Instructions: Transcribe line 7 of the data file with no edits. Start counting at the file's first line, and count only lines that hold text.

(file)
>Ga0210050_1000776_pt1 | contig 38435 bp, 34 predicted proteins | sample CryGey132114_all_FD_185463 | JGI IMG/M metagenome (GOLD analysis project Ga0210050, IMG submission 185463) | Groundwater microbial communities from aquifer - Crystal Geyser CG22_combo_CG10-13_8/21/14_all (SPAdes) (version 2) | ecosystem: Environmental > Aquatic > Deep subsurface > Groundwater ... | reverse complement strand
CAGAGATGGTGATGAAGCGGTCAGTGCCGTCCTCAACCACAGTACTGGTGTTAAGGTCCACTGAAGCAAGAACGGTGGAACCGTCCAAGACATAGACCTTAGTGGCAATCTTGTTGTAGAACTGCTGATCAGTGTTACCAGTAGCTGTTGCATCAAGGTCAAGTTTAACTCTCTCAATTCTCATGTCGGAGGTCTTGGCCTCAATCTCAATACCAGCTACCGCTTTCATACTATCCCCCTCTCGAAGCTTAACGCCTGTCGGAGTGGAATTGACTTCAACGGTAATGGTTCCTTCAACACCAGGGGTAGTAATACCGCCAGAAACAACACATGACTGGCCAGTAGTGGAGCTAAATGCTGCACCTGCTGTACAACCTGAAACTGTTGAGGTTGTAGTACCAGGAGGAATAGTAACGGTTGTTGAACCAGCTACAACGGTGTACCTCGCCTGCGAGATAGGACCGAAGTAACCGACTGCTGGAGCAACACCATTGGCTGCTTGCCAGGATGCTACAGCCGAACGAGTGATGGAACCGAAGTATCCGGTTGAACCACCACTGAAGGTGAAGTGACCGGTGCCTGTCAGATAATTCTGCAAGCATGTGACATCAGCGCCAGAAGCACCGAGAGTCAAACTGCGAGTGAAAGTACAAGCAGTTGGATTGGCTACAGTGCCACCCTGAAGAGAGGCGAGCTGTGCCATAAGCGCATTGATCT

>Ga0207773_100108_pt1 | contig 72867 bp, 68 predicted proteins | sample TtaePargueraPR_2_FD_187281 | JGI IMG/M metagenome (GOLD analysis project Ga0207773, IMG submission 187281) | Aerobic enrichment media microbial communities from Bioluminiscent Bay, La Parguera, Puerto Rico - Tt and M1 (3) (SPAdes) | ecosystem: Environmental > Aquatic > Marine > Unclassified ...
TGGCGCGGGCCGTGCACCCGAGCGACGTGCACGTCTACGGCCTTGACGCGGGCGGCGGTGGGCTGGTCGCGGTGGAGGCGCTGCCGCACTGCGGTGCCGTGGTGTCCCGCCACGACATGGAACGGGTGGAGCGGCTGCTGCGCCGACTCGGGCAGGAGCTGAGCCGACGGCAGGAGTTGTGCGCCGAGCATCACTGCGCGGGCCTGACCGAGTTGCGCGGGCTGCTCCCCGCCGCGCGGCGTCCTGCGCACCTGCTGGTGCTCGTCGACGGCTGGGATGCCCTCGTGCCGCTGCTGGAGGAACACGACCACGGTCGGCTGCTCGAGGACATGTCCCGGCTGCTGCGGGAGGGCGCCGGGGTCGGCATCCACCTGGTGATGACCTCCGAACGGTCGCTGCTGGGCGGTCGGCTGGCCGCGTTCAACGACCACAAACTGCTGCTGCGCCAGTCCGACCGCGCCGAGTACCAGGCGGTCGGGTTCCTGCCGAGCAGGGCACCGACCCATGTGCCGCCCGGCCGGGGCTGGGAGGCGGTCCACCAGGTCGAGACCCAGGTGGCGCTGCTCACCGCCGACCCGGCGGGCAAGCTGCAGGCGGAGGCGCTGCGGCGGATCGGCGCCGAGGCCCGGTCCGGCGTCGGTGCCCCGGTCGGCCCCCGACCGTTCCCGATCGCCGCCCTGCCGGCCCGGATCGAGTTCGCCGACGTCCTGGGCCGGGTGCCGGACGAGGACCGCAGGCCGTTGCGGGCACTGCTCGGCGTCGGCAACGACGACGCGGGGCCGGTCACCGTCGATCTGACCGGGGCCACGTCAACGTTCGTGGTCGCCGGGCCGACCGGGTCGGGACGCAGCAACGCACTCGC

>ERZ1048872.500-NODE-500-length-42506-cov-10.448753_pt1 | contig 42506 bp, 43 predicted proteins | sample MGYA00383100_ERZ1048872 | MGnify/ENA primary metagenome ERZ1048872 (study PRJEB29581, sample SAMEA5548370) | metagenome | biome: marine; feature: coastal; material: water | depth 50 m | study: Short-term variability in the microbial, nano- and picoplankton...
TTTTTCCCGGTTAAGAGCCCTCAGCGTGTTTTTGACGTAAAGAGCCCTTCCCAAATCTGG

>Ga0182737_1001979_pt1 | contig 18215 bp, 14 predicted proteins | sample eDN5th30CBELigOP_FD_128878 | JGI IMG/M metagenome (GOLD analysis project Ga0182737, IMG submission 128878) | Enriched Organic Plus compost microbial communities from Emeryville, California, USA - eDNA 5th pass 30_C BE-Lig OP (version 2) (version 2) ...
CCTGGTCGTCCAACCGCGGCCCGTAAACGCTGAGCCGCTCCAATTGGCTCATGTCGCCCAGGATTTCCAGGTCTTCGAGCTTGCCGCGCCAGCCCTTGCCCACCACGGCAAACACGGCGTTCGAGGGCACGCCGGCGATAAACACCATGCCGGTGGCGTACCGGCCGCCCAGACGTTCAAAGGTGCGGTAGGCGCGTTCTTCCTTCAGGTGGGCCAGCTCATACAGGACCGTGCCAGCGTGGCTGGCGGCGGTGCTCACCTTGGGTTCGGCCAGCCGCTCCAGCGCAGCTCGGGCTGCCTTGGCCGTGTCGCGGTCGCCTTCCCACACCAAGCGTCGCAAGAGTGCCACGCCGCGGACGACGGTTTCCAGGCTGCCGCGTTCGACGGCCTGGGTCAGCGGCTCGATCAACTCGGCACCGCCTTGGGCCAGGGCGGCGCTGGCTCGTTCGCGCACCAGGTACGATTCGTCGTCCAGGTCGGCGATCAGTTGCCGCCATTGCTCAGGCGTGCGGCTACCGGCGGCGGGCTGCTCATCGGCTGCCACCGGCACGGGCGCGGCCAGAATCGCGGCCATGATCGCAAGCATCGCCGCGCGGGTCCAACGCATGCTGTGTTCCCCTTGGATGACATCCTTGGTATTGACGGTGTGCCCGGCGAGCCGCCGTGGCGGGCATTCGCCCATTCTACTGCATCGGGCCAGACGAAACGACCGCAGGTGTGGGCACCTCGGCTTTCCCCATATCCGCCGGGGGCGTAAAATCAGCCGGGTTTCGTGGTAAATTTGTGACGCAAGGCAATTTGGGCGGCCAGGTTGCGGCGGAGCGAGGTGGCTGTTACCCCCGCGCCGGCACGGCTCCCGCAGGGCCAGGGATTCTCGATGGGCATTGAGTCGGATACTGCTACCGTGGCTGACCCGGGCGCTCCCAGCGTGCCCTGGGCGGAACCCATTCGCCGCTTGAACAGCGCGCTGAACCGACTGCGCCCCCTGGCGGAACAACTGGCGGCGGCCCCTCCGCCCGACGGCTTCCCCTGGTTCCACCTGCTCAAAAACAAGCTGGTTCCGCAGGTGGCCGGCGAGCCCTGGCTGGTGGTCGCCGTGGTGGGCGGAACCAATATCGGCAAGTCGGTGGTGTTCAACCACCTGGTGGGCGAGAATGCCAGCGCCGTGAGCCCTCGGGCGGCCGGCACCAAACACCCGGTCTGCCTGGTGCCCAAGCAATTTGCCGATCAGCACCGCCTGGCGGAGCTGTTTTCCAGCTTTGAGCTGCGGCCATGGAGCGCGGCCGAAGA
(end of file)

>Ga0182737_1001979_pt1 | contig 18215 bp, 14 predicted proteins | sample eDN5th30CBELigOP_FD_128878 | JGI IMG/M metagenome (GOLD analysis project Ga0182737, IMG submission 128878) | Enriched Organic Plus compost microbial communities from Emeryville, California, USA - eDNA 5th pass 30_C BE-Lig OP (version 2) (version 2) ...